Rizatriptan is a selective serotonin receptor agonist. It is used to treat the symptoms of migraine headaches. It works by narrowing blood vessels in the brain, stopping pain signals from being sent to the brain, and blocking the release of certain natural substances that cause pain, nausea, and other symptoms of migraine. Rizatriptan doesn't reduce the frequency of future migraine attack.
Serotonin Receptor Agonist, Anti Migraine agent
Dose and Direction of Use
Take this medication as directed by your doctor. You don't need water or any other fluid to intake the tablet. Use your dry hands and place the tablet on your tounge, allow it to dissolve and swallow with your saliva. You may take it with or without food but works better in empty stomach. You shouldn't break or crush the tablet. Dosage is based upon your age, medical condition and response to the treatment.
Mode of Action
Three distinct pharmacological actions have been implicated in the antimigraine effect of the triptans:
(1) stimulation of presynaptic 5-HT1D receptors, which serves to inhibit both dural vasodilation and inflammation
(2) direct inhibition of trigeminal nuclei cell excitability via 5-HT1B/1D receptor agonism in the brainstem
(3) vasoconstriction of meningeal, dural, cerebral or pial vessels as a result of vascular 5-HT1B receptor agonism.
Acute treatment of the headache phase of migraine attacks, with or without aura in adults and relieve the migraine symptoms like nausea, vomiting and sensitivity to light and sound.
- Hypersensitivity to Rizatriptan.
- Concurrent administration of monoamine oxidase (MAO) inhibitors or use within two weeks of discontinuation of MAO inhibitor therapy.
- Severe hepatic or severe renal insufficiency.
- Previous cerebrovascular accident (CVA) or transient ischaemic attack (TIA).
- Moderately severe or severe hypertension or untreated mild hypertension.
- Established coronary artery disease, including ischaemic heart disease (angina pectoris, history of myocardial infarction, or documented silent ischaemia), signs and symptoms of ischaemic heart disease, or Prinzmetal's angina.
- Peripheral vascular disease.
- Concomitant use of rizatriptan and ergotamine, ergot derivatives (including methysergide), or other 5-HT1B/1D receptor agonists
Precautions and Warning
- Rizatriptan should only be administered to patients in whom a clear diagnosis of migraine has been established. Rizatriptan should not be administered to patients with basilar or hemiplegic migraine.
- Rizatriptan should not be used to treat 'atypical' headaches, i.e. those that might be associated with potentially serious medical conditions, (e.g. CVA, ruptured aneurysm) in which cerebrovascular vasoconstriction could be harmful.
- Rizatriptan can be associated with transient symptoms including chest pain and tightness which may be intense and involve the throat. Where such symptoms are thought to indicate ischaemic heart disease, no further dose should be taken and appropriate evaluation should be carried out.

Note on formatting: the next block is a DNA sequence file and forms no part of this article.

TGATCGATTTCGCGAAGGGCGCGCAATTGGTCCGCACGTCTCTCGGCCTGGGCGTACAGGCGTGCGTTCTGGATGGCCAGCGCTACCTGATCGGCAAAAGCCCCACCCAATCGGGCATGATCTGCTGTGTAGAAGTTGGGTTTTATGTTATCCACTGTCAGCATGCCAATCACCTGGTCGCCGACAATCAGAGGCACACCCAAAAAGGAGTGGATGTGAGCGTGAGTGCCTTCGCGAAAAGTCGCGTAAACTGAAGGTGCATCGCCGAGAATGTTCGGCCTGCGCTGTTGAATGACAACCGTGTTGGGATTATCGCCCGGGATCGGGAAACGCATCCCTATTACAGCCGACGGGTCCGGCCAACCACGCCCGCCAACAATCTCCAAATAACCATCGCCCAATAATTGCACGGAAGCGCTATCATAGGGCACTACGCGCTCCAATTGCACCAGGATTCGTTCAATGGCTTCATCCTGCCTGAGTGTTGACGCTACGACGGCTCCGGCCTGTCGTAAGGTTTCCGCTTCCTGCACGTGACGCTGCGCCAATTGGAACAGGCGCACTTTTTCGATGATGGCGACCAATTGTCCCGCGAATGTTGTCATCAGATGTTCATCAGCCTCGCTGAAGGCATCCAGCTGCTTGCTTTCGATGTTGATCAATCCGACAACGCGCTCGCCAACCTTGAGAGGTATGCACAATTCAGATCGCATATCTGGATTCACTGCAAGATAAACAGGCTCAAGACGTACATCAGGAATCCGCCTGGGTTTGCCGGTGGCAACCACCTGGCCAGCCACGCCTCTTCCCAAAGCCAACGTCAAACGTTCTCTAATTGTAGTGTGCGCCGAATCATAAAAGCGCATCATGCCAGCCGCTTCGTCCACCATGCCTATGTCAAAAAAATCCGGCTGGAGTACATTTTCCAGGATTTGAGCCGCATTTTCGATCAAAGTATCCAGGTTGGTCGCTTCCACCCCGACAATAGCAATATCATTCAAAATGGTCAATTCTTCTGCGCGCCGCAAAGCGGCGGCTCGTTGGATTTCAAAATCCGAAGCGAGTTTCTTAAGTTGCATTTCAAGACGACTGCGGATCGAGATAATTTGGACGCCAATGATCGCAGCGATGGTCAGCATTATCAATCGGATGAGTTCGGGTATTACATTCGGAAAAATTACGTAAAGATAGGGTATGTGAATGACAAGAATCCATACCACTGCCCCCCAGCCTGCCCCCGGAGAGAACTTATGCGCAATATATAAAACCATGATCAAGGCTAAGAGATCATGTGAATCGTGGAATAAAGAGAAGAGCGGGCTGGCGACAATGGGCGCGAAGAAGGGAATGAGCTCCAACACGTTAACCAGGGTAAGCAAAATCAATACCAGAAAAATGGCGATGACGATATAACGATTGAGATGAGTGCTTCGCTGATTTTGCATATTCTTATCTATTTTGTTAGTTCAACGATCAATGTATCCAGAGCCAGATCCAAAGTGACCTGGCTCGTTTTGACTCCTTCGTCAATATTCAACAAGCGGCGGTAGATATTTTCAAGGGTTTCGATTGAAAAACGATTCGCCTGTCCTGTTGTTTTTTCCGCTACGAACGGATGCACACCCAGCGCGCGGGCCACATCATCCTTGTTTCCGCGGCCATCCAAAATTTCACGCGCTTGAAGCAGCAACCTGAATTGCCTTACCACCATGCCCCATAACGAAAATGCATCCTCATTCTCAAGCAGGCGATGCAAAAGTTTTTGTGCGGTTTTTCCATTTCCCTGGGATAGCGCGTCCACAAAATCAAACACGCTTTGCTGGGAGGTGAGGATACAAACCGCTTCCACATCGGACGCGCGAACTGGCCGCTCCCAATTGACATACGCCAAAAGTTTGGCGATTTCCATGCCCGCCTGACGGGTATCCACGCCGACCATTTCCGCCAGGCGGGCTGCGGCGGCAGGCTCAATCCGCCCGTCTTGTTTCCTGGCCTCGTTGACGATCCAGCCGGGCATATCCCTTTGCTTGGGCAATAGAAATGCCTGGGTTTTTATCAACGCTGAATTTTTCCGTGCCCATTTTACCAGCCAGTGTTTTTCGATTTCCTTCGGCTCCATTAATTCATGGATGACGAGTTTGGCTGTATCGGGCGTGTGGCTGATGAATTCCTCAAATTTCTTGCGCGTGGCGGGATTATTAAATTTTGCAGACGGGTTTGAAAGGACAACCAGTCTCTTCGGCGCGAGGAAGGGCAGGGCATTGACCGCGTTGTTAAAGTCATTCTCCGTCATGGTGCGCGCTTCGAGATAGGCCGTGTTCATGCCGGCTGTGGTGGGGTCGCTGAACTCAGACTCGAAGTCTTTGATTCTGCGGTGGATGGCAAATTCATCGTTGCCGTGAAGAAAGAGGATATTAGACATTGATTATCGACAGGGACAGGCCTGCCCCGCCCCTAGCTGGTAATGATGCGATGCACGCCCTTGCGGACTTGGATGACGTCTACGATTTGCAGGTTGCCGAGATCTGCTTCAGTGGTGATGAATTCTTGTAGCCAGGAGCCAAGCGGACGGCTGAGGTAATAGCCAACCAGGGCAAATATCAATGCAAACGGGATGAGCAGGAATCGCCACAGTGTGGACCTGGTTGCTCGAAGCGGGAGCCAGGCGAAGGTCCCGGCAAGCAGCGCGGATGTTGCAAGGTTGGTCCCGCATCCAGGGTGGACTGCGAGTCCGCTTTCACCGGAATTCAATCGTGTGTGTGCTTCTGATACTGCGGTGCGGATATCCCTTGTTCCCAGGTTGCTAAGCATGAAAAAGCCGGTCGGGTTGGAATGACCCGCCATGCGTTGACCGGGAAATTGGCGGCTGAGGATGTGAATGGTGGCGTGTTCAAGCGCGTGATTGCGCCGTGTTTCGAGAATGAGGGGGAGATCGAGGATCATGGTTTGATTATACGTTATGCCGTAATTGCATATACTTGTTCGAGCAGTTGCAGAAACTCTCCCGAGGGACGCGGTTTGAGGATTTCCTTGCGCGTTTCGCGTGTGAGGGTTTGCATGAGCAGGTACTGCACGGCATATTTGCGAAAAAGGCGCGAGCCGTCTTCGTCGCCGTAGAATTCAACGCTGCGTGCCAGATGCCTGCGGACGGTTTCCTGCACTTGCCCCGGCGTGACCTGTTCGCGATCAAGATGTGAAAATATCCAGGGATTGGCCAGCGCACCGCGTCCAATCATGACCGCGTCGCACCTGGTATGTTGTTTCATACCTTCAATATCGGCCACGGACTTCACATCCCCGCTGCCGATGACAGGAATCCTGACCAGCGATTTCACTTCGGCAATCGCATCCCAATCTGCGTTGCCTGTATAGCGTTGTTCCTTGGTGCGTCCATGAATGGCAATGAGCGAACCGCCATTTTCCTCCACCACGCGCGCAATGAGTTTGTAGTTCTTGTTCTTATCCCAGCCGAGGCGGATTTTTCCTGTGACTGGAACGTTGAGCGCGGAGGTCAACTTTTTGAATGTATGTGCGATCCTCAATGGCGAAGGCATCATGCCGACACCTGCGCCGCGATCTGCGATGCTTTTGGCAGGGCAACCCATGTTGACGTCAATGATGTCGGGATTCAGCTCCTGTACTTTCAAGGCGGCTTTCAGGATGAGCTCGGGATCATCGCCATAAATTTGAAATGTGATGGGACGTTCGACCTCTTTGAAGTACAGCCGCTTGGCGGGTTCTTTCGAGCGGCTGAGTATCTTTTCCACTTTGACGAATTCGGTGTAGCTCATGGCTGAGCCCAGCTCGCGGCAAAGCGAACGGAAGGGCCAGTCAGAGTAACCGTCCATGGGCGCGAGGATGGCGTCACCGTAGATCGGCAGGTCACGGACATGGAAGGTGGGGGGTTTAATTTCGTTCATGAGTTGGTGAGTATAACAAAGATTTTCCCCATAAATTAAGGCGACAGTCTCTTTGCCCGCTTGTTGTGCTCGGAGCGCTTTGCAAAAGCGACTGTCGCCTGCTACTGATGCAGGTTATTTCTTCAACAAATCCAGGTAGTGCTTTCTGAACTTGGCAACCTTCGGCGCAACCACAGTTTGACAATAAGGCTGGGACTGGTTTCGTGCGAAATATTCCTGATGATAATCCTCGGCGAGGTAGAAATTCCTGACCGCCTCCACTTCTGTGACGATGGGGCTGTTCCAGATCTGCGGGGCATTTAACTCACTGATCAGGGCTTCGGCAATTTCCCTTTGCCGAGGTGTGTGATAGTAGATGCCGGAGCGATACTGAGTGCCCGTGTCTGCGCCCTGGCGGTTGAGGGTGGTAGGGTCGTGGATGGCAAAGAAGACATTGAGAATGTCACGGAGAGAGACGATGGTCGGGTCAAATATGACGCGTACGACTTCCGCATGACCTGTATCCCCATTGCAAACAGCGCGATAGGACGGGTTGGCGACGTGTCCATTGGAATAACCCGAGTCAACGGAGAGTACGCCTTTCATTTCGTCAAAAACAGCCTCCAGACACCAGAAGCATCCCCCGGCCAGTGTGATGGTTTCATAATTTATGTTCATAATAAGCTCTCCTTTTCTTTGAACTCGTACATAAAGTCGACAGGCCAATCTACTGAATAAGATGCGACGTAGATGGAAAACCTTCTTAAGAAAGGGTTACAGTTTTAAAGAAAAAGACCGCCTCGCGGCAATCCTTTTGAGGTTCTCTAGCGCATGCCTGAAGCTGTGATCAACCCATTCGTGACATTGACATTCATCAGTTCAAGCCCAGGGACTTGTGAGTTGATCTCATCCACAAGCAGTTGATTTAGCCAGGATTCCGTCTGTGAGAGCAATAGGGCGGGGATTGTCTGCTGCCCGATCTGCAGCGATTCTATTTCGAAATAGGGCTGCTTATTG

- As with other 5-HT1B/1D receptor agonists, rizatriptan should not be given, without prior evaluation, to patients in whom unrecognized cardiac disease is likely or to patients at risk for coronary artery disease (CAD). Cardiac evaluations may not identify every patient who has cardiac disease and, in very rare cases, serious cardiac events have occurred in patients without underlying cardiovascular disease when 5-HT1agonists have been administered. Those in whom CAD is established should not be given Rizatriptan.
- 5-HT1B/1D receptor agonists have been associated with coronary vasospasm. In rare cases, myocardial ischaemia or infarction have been reported with 5-HT1B/1D receptor agonists including Rizatriptan.
- Other 5-HT1B/1D agonists (e.g. sumatriptan) should not be used concomitantly with Rizatriptan.
- Serotonin syndrome (including altered mental status, autonomic instability and neuromuscular abnormalities) has been reported following concomitant treatment with triptans and selective serotonin reuptake inhibitors (SSRIs) or serotonin noradrenaline reuptake inhibitors (SNRIs).These reactions can be severe. If concomitant treatment with rizatriptan and an SSRI or SNRI is clinically warranted, appropriate observation of the patient is advised, particularly during treatment initiation, with dose increases, or with addition of another serotonergic medication.
- Undesirable effects may be more common during concomitant use of triptans (5-HT1B/1D agonists) and herbal preparations containing St John's wort (Hypericum perforatum).
- Angioedema (e.g. facial oedema, tongue swelling and pharyngeal oedema) may occurin patients treated with triptans, among which is rizatriptan. If angioedema of the tongue or pharynx occurs, the patient should be placed under medical supervision until symptoms have resolved. Treatment should promptly be discontinued and replaced by an agent belonging to another class of drugs.
- The potential for interaction should be considered when rizatriptan is administered to patients taking CYP 2D6 substrates.
- Prolonged use of any painkiller for headaches can make them worse. If this situation is experienced or suspected, medical advice should be obtained and treatment should be discontinued. The diagnosis should be suspected in patients who have frequent or daily headaches despite (or because of) the regular use of headache medications.
- Store the tablet properly away from sunlight and moisture.